Gamepolitics.com wonders whether the developer would be a good fit for EA. That’s my guess also.

APB bought by F2P publisher

There is an unconfirmed rumour floating around that APB (current holder of the shortest-time-from-launch-to-closure MMO of all time) has been bought by a free to play company. The comments on the RPS post which I linked here are quite an interesting read also.

Whether or not APB will ever go live again we really don’t know. Presumably with all these rumours there should be an announcement soon.

And on that note, what’s with CCP not having announced World of Darkness yet? Developers discussed it at the grand masquerade and still nothing on the website.

Square Enix announces update for FF14

I haven’t said much about Final Fantasy 14 on here since the game launched. This is because I’m still sore that I never was able to get a free trial so never found out whether/ how well it would work on my machine and consequently didn’t feel inclined to dig into my pockets to buy a game which I might not be able to run. (Or in other words, la la la I’m waiting for the PS3 version …)

Anyhow, the game looks gorgeous in screenshots, but there have been some issues. Squenix have a fairly extensive plan to fix this and it sounds as though they’re going to cover a lot of ground. Any FF14 players have any comments on the plans?

Gaming News: Red Shirt Guy immortalised in WoW, Kinect Launches, EA halves losses, Lego Universe, Genetic Algorithms beat SC2

EA held an investor call this week and although I have summarised the main points of note below, it is instructive as to how most mainstream news blogs deal with new stories. A single investor call from the CEO was chopped up and served as multiple different news stories, one point in each. But they’re mostly based on various points made in the same presentation.

It’s really very different from the way the regular news is shown (I think I’d kick the BBC if they tried to report news this way) where usually there’s one main news stories and then some associated commentary to fill up the extra slots.

Compare mmo-champion to WoW Insider to see an example of comprehensive news vs chopped up news. (Not wishing to diss WoW Insider who do provide some added value via commentary and analysis on their news items rather than just posting a stream of single paragraphs.)

This week’s prophet of doom for SWTOR is BigPoint boss, speaking at the London Games Conference, who said:

“If you look at Star Wars from EA and BioWare, they estimated a development budget of over $100m,” he explained.

“This is an online game for many million of subscribers, so the publisher does not understand that a subscription model is not the future. With micro-transactions maybe I see the game having a chance but I don’t think that EA or BioWare will ever be profitable with this game.”

(Feel free to send me links to any blog posts, forum posts or news items about anyone being dubious about SWTOR’s future. Maybe I can make this a regular weekly item.)

And speaking of Star Wars: The Old Republic you’d like to vote on the new name for the Jedi Wizard, place your mark here.

The Story of Red Shirt Guy

It’s a fairytale story of geek meets geek king, impresses king with knowledge of obscure law, and wins a kingdom. OK, not a fairytale story although you wouldn’t really know that from the way people are spinning it.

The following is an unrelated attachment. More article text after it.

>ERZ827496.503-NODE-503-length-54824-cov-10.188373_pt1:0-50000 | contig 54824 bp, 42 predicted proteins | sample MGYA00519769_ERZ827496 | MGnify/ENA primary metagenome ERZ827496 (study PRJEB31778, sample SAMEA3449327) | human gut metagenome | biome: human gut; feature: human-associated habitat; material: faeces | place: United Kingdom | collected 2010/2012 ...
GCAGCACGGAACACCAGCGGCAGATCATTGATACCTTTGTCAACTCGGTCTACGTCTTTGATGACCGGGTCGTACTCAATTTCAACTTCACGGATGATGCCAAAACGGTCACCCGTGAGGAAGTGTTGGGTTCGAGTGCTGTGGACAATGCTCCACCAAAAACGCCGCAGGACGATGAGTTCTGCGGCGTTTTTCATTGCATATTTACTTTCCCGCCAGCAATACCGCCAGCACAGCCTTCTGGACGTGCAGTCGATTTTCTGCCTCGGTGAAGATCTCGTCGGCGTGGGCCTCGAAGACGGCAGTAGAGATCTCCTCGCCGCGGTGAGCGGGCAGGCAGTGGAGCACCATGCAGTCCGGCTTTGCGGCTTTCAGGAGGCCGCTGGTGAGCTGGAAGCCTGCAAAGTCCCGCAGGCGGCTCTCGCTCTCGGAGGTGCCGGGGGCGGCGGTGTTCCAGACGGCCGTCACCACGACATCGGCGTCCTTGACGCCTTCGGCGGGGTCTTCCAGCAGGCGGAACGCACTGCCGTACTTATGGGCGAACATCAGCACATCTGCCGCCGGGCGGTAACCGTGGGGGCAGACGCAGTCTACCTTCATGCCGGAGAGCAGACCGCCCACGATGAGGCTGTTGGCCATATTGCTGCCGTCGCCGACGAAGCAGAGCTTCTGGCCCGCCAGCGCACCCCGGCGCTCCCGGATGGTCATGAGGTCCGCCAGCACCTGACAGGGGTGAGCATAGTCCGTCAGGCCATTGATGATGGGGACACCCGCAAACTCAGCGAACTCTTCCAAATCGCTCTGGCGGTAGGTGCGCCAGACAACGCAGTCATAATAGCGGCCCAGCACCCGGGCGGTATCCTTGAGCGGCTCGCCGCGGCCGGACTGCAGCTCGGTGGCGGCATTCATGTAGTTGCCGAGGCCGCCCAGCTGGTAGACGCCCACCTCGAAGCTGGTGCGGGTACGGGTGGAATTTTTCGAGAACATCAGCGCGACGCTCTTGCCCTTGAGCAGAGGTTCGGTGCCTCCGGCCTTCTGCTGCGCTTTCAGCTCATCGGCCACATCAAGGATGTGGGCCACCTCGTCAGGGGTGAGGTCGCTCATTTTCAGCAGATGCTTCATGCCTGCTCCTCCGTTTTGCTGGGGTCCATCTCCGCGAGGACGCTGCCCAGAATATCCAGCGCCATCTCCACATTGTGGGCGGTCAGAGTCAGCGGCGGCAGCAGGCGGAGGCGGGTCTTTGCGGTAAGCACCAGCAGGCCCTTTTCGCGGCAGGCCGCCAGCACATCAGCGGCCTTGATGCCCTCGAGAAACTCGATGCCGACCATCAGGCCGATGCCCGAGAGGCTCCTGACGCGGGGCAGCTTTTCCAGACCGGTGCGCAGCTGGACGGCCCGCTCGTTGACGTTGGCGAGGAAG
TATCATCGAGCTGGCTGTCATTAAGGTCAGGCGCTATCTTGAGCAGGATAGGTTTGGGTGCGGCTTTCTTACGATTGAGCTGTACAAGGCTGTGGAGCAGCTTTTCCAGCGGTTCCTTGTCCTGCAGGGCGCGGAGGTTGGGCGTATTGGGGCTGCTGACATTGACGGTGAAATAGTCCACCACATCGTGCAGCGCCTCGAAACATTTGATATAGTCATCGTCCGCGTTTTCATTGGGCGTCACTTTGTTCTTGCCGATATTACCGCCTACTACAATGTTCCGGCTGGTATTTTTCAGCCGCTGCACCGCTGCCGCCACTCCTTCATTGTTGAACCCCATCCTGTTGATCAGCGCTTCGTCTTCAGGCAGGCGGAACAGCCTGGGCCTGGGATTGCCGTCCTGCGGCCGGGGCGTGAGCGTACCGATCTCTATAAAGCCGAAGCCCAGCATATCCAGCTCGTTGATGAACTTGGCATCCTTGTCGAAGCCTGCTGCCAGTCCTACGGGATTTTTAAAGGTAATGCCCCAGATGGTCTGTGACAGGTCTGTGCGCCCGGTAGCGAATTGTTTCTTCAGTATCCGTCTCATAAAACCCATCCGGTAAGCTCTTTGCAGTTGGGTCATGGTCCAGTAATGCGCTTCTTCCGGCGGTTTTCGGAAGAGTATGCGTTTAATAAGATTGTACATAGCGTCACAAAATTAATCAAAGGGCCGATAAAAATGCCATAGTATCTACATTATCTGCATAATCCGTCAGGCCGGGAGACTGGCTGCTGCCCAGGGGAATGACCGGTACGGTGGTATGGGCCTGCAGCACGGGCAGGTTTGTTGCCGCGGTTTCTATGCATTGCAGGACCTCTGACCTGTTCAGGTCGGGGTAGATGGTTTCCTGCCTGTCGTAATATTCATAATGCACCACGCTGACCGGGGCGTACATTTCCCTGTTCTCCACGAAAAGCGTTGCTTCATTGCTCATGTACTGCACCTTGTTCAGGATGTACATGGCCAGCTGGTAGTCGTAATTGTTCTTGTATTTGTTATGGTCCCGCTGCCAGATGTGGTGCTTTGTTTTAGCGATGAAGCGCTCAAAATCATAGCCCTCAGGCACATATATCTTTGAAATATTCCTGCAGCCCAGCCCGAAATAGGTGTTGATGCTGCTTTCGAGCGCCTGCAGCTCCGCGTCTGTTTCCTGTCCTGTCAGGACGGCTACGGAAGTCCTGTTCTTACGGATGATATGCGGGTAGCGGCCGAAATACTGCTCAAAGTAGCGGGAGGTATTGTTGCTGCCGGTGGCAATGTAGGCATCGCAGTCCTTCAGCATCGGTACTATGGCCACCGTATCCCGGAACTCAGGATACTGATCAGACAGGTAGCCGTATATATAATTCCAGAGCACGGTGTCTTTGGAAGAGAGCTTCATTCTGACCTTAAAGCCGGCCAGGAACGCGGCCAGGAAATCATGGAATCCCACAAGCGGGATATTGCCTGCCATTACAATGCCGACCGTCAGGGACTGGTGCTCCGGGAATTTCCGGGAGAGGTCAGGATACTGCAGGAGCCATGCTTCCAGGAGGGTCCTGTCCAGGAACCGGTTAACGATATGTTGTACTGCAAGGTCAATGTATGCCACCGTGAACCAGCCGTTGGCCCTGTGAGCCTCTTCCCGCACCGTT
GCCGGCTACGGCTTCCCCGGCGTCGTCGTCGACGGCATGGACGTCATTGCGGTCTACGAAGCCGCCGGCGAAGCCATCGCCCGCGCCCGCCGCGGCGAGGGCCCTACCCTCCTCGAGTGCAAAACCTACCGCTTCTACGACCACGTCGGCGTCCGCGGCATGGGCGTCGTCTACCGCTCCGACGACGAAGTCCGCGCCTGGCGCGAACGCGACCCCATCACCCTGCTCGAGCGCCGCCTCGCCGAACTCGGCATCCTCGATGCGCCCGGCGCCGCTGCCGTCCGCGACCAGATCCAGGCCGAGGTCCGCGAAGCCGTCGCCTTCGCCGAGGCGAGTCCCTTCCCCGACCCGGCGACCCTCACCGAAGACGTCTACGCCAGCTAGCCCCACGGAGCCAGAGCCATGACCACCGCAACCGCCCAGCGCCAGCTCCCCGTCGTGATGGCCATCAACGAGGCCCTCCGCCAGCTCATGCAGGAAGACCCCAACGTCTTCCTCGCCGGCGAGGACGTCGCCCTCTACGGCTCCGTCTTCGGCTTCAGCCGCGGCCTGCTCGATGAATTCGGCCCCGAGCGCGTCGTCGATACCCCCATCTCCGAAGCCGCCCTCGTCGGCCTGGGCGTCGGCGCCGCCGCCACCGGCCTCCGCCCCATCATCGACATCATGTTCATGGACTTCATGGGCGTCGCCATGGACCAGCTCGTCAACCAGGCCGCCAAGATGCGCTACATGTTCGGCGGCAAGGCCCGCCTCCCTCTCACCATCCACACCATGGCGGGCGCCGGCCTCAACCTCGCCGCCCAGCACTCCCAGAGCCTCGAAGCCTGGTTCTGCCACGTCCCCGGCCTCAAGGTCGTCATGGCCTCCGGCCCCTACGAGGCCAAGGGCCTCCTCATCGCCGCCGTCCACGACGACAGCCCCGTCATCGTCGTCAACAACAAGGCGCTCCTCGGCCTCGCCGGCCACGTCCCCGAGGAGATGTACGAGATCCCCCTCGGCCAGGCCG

Red Shirt guy distinguished himself by showing up at the Q&A session at Blizzcon (in a red shirt, yes) and asking a lore question that caught out Chris Metzen, Blizzard’s lore supremo.

I haven’t followed the story to a great extent after that but there were some videos on youtube, and Blizzard fixed the lore problem and also included a red shirt dwarf guy NPC in Cataclysm as a nod to the guy. Blacksen and his guild also decided that they’d like to do something nice for him so invited him to come raid with them and pick up a very nice and very lore-inspired mount in ICC.

Oh, and he also has Aspergers.

Kinect launches

This week also saw the launch of the Xbox Kinect controller, which allows a user to control a game by gesturing and moving around, rather than by using a manual controller.

Destructoid review Kinect, with answers to all your questions about ‘how much room do you actually need.’ I have also seen a report that Kinect has some issues with face recognition on dark skinned users (but I’d be astounded if they hadn’t tested that thoroughly before going live, because the PR would be pretty awful if that’s true.) It does highlight one of the difficulties with testing face recognition and voice recognition software – you need to test against a very wide range of faces, accents etc. so as not to be accidentally racist.

Kotaku review a bunch of launch titles here.

In an interview with Gamasutra, a spokesman claims that Kinect is going to outsell the iPad, and Microsoft commented elsewhere that they are forecasting 5 million sales this year.

EA halves losses

EA announced this week that they had a strong quarter and halved their losses compared with Q2 last year. Of course, they had a lot fewer sales as well and this is likely due to their current strategy of releasing fewer but ‘stronger’ games.

Recently released Medal of Honor also apparently picked up 2 million sales in the first two weeks. There’s also a slightly mismatched message coming out of EA about that game. One of their VPs said that MoH didn’t meet their quality expectations. Riccitello on the other hand said that it was a clear success and likely to become another franchise.

2 million sales is hardly a failure in anyone’s book, but still the game will likely be blown away by Black Ops which is due for release next week.

In F2P FPS news, EA also announced that they plan a PC Battlefield game that will be free to play. It is to be gritty and realistic. It sounds as though there will be some progression elements (learn skills, buy equipment and weapons) as well as the usual battleground gameplay. If you think it sounds a bit MMOish, so do they.